Dan Reynolds said...

I don't use a sketch book. I keep everything locked in my cranium and it only comes out to play as finished work.
Having said that, I have been known to lose my head once in awhile. In the case that I was at a school, and I lost my mind, and a special needs kid got ahold of it, I guess he could look at it, shake it, and maybe throw it against the wall to see if any ideas came out.

I would, of course, insist that the ideas be returned. Ideas are very valuable. One of the things I like to think about being a cartoonist is that I have the God-given ability to pull humorous ideas out of thin air, create them on paper and have people send me money. I make a living doing this. If one thinks about it, it's really like printing your own money. It's the real definition of funny money.

Smurfswacker said...

Decades ago, in my fanboy days, I lost a sketchbook. It turned out I'd left it in a comic shop. I found that out when I visited the shop again and discovered my missing sketchbook on sale for $20.

M and Mx said...

Interesting story. My take is that every drawing I have ever made or will make will one day be in a museum or large collector's book, preserved for all time. So, that's fine at that point that people see my drawings. I generally keep my art in my sketch book and my journal in my journal book. And ne'er the twain shall meet for precisely this reason.

I did find it interesting that the secretary had the understanding that the action of allowing a kid to peruse your sketchbook might be offensive as she prefaced the story with "I hope you don't mind..."

Iris Yan said...

I think once it was sort of "lost", people can look through it, maybe even to try to find out who owned the sketchbook. But sneakily checking out a sketchbook like checking out a diary you know it belongs to somebody, is not cool. But then again, we usually pay a price when we look at other people's stuff. Ignorance is bliss. :)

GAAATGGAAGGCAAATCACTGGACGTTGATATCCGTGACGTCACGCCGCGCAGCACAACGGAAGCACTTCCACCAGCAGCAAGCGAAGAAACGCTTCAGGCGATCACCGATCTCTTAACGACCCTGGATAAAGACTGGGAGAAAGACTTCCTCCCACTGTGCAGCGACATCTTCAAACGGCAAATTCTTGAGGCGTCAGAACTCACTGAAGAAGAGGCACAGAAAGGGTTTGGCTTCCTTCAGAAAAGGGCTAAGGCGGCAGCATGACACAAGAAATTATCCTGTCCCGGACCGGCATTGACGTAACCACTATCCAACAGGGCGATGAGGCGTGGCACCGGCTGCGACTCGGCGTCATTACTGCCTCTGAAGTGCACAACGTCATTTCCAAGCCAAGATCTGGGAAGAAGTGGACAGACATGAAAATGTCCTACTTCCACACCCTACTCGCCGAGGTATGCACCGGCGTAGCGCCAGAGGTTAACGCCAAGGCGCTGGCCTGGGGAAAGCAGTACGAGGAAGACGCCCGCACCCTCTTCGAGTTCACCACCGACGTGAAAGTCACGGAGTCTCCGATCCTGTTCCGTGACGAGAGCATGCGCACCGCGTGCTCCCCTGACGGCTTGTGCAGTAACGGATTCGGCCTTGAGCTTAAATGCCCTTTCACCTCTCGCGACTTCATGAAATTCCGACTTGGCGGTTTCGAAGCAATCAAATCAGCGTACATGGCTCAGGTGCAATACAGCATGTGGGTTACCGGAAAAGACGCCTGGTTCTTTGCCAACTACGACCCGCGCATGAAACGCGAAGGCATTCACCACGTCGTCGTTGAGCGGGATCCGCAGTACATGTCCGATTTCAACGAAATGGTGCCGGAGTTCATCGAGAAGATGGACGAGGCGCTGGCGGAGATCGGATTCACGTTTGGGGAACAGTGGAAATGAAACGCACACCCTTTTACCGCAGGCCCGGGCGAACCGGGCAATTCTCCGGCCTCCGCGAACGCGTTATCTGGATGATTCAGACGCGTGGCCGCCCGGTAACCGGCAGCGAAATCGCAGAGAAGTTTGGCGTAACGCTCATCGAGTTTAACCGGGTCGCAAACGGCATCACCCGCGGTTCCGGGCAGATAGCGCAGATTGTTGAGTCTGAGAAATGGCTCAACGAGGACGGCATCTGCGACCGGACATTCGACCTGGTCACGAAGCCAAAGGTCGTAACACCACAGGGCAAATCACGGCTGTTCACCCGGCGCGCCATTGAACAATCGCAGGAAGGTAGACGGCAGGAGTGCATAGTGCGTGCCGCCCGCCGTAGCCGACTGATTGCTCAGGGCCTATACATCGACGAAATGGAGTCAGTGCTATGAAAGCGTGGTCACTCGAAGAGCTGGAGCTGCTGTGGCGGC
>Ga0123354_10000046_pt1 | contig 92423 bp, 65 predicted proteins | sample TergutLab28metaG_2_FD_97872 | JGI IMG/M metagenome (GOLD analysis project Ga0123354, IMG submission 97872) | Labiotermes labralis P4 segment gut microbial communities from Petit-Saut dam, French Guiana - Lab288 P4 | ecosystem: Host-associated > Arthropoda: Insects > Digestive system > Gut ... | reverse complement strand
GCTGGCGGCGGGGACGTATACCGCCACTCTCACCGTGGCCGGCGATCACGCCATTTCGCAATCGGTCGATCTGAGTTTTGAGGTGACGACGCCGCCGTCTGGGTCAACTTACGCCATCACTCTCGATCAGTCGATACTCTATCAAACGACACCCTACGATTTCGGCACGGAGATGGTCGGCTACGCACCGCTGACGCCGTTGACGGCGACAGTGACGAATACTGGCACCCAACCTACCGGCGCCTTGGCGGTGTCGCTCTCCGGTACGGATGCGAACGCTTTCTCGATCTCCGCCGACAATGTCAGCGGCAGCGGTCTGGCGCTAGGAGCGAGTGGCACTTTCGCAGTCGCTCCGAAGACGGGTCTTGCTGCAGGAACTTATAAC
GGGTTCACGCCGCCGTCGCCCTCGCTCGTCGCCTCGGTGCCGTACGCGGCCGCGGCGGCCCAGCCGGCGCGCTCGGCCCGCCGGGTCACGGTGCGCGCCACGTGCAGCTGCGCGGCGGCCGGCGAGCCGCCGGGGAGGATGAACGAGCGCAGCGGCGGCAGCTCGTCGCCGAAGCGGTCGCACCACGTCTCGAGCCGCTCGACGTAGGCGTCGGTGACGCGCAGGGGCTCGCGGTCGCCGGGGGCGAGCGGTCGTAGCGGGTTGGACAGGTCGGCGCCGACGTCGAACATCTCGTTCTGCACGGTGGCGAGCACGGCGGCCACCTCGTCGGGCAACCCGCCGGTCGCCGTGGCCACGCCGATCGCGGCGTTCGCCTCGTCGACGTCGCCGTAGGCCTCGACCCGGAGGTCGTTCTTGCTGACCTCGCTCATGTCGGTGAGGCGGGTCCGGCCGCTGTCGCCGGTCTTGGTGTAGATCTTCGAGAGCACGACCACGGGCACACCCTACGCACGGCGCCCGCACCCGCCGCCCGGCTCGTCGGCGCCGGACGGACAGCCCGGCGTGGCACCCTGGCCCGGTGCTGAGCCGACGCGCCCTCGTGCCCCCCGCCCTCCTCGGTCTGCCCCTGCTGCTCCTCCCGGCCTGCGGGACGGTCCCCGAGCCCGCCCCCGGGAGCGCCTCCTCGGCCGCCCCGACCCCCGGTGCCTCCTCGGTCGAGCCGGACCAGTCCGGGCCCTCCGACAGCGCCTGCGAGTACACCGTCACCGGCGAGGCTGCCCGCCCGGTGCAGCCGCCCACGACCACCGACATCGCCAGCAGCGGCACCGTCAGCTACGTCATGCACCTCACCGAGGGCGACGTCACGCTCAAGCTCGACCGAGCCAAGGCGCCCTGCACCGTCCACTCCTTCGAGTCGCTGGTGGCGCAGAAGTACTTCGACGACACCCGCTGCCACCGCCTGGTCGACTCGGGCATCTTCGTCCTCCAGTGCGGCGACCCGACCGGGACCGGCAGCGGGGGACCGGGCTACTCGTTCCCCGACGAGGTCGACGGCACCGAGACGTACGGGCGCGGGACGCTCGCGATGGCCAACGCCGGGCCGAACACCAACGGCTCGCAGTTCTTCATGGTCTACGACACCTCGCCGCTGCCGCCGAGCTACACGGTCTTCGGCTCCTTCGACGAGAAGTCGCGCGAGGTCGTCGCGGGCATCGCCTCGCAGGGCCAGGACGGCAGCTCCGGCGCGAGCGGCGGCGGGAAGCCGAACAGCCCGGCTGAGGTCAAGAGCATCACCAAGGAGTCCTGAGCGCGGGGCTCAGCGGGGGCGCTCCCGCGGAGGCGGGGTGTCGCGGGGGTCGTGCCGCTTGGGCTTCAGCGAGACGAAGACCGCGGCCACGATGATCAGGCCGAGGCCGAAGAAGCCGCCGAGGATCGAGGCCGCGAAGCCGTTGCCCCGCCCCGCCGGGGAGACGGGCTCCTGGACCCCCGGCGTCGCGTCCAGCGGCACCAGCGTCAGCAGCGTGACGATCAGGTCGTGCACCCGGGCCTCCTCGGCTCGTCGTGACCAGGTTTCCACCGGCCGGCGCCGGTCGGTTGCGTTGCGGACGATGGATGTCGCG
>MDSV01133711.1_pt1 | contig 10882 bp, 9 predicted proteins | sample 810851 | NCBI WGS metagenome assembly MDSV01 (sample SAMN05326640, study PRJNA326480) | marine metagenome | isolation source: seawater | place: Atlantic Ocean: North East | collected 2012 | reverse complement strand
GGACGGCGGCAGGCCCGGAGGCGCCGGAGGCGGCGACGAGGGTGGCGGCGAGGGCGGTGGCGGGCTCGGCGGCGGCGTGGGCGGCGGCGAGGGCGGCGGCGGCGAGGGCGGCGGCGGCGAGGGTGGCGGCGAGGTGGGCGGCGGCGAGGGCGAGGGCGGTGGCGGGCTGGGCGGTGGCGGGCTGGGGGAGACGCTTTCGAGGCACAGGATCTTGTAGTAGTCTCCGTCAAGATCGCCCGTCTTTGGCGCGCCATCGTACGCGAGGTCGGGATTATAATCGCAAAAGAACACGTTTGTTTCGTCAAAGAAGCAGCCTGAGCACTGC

Mike said...

Thought the happy ending was going to be that you had lunch with the special needs kid and he showed you HIS sketch book. And he had some great artistic talent being covered up by his shortcomings in academic areas. And this was actually several years ago and today he's a successful artist and very happy, thanks to that chance encounter.

But this happy ending is good, too. Maybe you should get a briefcase so that, at the end of a presentation, you'd pack up everything and nothing would get left behind.

Dan Reynolds said...

smurfswacker reminding me of the time I was in Seattle at the airport and I left a little notebook of sketches and preliminary ideas of a strip about a little blonde kid and his stuffed tiger. The tiger would come to life and I thought it had a lot of promise. I had named it Cal 'N Hopps.

I never found that book. I always wondered what ended up happening to it. Who knows - it could have been a classic strip. Oh well.

Dan Reynolds said...

smurfswacker reminding me of the time I was in Seattle at the airport and I left a little notebook of sketches and preliminary ideas of a strip about a little blonde kid and his stuffed tiger. The tiger would come to life and I thought it had a lot of promise. I had named it Cal 'N Hopps.

I never found that book. I always wondered what ended up happening to it. Who knows - it could have been a classic strip. Oh well.